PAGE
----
As for Rosen, I think you can make an argument that he should be in Cooperstown as well. He led the league in a major category a total of 5 times. Unfortunately, he was up for only 7 real seasons. Interesting to see what he could have done given a little more time, and a lot fewer injuries.



#8 – Average, .301, Carl Yastrzemski, Red Sox, 1968

Hmm, 1968 again. Yup, it was the Year of the Pitcher. Just as an example … Would you believe that Yaz was the only AL player that year to bat above .300?

That year was also quite a falling off for Yaz from 1967, when he won the Triple Crown, MVP, and pennant. He did, however, also lead the league in walks, OBP, and OPS in ‘68.

And, yes, we do have another Hall of Famer here. And I’m pretty sure he deserves it too.



#7 – ERA, 3.20, Early Wynn, Cleveland, 1950

Man, I woulda thunk this would be a lot closer to 3.00. Actually, in addition to Wynn, there were 6 other pitchers who won it all with an ERA over 3.00. And, believe it or not, 3 of those were in this, our current, century.

Another Hall of Famer, Early Wynn has always been one of my favorites. A 300-game winner, he played in 3 decades, for 23 years total. Quite the character too.  



#6 – Runs, 93, Carl Yastrzemski, Red Sox, 1968

Aaahhhh!  It’s 1968 again. How else could someone lead the league in runs and not break 100?!?!

So, what was all that about anyway? Well, when Roger Maris broke Babe Ruth’s home run record in 1961, the powers that be got all worried that the BALANCE OF THE GAME was out of whack. So, they enlarged the strike zone, then stepped back and watched offense tank. 

After that all bottomed out in 1968, they lowered the pitching mound from 15” to 10”. Balance was – finally, thankfully, assuredly – restored.


#5 – Wins, 16, 8 different guys, 1994 & 2006

This one really surprised me. I was actually surprised that there was even any under 20, let alone that there was this plethora of losers at 16. 

Okay, let’s count ‘em out … 1994: Ken Hill, Expos; Greg Maddux, Braves / 2006: Aaron Harang, Reds; Derek Lowe, Dodgers; Brad Penny, Dodgers; John Smoltz, Braves; Brandon Webb, Arizona; Carlos Zambrano, Cubs. 

Did you notice that all of these guys were in the NL? And they all happened in only 2 years? Weird, huh? I tell ya, ya can't make this stuff up.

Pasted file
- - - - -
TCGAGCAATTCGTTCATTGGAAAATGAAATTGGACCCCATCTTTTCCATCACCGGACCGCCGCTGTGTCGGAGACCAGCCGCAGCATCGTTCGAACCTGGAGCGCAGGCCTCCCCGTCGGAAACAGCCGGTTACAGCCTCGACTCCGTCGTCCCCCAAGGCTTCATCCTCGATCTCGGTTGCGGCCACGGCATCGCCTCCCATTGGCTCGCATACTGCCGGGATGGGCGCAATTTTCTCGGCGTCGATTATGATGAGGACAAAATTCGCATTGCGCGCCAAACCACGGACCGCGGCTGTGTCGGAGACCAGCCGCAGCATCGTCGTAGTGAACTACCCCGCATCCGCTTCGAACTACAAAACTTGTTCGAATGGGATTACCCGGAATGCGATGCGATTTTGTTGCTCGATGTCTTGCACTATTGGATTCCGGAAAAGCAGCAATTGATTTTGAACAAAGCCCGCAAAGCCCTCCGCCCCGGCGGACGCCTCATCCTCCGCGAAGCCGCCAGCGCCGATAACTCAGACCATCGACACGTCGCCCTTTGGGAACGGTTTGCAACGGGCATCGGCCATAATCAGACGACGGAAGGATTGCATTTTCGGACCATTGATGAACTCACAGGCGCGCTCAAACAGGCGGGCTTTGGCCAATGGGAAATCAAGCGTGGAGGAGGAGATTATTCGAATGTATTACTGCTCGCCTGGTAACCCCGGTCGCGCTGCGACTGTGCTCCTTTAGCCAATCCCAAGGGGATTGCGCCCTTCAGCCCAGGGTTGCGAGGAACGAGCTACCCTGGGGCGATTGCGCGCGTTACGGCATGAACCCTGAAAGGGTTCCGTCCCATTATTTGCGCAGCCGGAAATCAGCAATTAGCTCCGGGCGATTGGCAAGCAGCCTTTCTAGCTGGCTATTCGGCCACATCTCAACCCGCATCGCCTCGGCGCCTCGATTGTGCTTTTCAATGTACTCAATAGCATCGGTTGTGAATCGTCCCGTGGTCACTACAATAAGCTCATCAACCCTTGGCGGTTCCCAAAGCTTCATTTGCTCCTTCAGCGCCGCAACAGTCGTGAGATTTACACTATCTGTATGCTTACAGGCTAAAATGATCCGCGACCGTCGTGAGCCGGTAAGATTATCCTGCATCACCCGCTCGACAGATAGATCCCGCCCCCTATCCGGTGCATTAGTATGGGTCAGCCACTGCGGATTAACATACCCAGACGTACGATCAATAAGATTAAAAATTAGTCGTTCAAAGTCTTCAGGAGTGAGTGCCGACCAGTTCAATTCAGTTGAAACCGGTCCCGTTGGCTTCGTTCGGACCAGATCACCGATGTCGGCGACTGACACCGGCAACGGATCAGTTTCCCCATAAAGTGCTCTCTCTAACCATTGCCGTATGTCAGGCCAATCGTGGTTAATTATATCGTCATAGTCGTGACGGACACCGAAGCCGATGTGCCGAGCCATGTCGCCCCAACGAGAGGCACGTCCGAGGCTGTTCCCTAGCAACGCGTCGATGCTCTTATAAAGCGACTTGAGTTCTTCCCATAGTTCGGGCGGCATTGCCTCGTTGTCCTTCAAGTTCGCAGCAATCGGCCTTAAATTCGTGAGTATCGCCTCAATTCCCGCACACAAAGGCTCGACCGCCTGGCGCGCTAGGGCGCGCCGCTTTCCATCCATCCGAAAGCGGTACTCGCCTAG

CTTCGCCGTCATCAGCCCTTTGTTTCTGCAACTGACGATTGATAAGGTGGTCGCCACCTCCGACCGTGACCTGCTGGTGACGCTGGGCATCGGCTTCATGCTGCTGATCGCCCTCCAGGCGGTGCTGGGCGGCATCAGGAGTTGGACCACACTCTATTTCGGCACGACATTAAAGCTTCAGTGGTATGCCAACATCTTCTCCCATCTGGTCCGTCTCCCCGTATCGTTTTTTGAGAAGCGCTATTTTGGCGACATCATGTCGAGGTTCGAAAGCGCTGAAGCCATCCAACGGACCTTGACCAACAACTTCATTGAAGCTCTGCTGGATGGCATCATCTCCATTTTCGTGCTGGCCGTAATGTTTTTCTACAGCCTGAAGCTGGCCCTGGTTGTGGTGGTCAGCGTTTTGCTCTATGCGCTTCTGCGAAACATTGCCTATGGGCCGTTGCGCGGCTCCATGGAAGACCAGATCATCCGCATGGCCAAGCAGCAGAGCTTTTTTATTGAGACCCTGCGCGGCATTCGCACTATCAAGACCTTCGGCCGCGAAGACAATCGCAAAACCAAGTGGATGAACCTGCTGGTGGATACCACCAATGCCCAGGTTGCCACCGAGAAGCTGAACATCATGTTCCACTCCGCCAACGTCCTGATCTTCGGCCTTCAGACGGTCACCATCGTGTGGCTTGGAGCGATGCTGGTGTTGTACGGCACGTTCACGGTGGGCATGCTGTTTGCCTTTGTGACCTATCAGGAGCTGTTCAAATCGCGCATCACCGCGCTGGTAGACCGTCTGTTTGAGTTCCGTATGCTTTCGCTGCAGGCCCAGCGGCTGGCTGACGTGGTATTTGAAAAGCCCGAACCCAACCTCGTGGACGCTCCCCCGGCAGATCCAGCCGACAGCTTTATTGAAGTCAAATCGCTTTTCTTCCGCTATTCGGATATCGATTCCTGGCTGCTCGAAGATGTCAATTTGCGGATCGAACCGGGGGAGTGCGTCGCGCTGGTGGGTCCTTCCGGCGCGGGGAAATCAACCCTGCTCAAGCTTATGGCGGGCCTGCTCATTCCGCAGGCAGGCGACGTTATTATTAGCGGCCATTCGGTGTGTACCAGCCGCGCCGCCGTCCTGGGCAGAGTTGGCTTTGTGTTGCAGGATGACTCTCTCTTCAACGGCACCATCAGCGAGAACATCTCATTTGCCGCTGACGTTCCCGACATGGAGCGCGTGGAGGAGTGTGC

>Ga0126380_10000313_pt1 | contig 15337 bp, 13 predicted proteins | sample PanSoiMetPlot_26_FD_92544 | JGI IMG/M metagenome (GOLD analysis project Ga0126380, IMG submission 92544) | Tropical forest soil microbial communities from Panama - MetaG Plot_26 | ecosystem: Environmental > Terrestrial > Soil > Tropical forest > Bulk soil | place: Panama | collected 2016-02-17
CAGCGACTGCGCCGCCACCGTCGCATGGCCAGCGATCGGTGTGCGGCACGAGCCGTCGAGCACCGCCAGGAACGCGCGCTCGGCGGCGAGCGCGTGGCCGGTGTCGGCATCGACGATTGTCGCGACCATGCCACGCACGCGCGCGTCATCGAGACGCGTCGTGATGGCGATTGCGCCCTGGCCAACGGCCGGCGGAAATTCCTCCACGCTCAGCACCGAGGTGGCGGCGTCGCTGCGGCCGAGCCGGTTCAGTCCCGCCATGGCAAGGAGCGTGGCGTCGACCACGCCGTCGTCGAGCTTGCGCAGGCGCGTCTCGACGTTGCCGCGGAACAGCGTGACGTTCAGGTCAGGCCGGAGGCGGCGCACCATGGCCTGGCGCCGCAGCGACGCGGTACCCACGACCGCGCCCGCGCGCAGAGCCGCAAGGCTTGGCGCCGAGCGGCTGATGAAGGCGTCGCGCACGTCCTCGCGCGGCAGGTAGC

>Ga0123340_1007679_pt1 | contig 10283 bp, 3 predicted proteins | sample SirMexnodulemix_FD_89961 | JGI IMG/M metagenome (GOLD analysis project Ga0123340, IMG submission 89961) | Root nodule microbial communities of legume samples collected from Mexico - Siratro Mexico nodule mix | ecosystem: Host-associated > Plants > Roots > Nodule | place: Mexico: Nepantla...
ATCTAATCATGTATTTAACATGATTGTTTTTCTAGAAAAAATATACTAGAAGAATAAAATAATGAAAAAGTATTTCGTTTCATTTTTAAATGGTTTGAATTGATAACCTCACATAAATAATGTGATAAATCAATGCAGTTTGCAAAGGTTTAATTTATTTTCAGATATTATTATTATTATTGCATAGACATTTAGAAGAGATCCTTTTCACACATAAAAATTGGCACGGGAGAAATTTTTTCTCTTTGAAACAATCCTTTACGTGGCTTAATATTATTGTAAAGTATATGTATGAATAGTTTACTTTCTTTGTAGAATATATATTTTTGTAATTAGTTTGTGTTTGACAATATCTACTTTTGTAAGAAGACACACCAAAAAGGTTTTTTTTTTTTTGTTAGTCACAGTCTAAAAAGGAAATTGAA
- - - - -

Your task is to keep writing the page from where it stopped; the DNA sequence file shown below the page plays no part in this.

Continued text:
#4 – Saves; 4; Guy Bush, Cubs / Johnny Morrison, Pirates; 1925

Now, here’s one that’s not quite apples and oranges. Saves were simply not something MLB teams cared about all that much way back when.

In fact, let me share with you a little graph I put together. It shows the MLB leader every year in saves from 1921 to 2016:


See how that goes up and up, like a stock that you might just retire on? 

Bush? Morrison? Ah, they was nobodies.


#3 – Strikeouts, 106, Lefty Grove, Athletics, 1925

Holy cow! This is barely over 3 figures. Hard to believe, but it’s less than a third of the record, Nolan Ryan’s 383, set less than 50 years later.

Needless to say, Lefty Grove is another Hall of Famer. In fact, he would lead the league in K’s 6 more times. His 2,266 career strikeouts, though, would only net him 54th on the all-time list. I guess they weren't striking out too many batters back in those days ... though it seems Lefty was doin' most of it.



#2 – Home Runs, 21, Hack Wilson, Cubs, 1926

What’s odd about this one is that some guy over in the AL hit 47 that year. And the year after that, that same guy would hit no less than 60! I think his name was Roof or something.

Wilson would go on to hit 56 himself 4 years later. That’s also the year he would drive in an absolutely unassailable 191 runs. That year alone seems to have been enough to get him into Cooperstown.



#1 – Stolen Bases, 15, Dom DiMaggio, Red Sox, 1950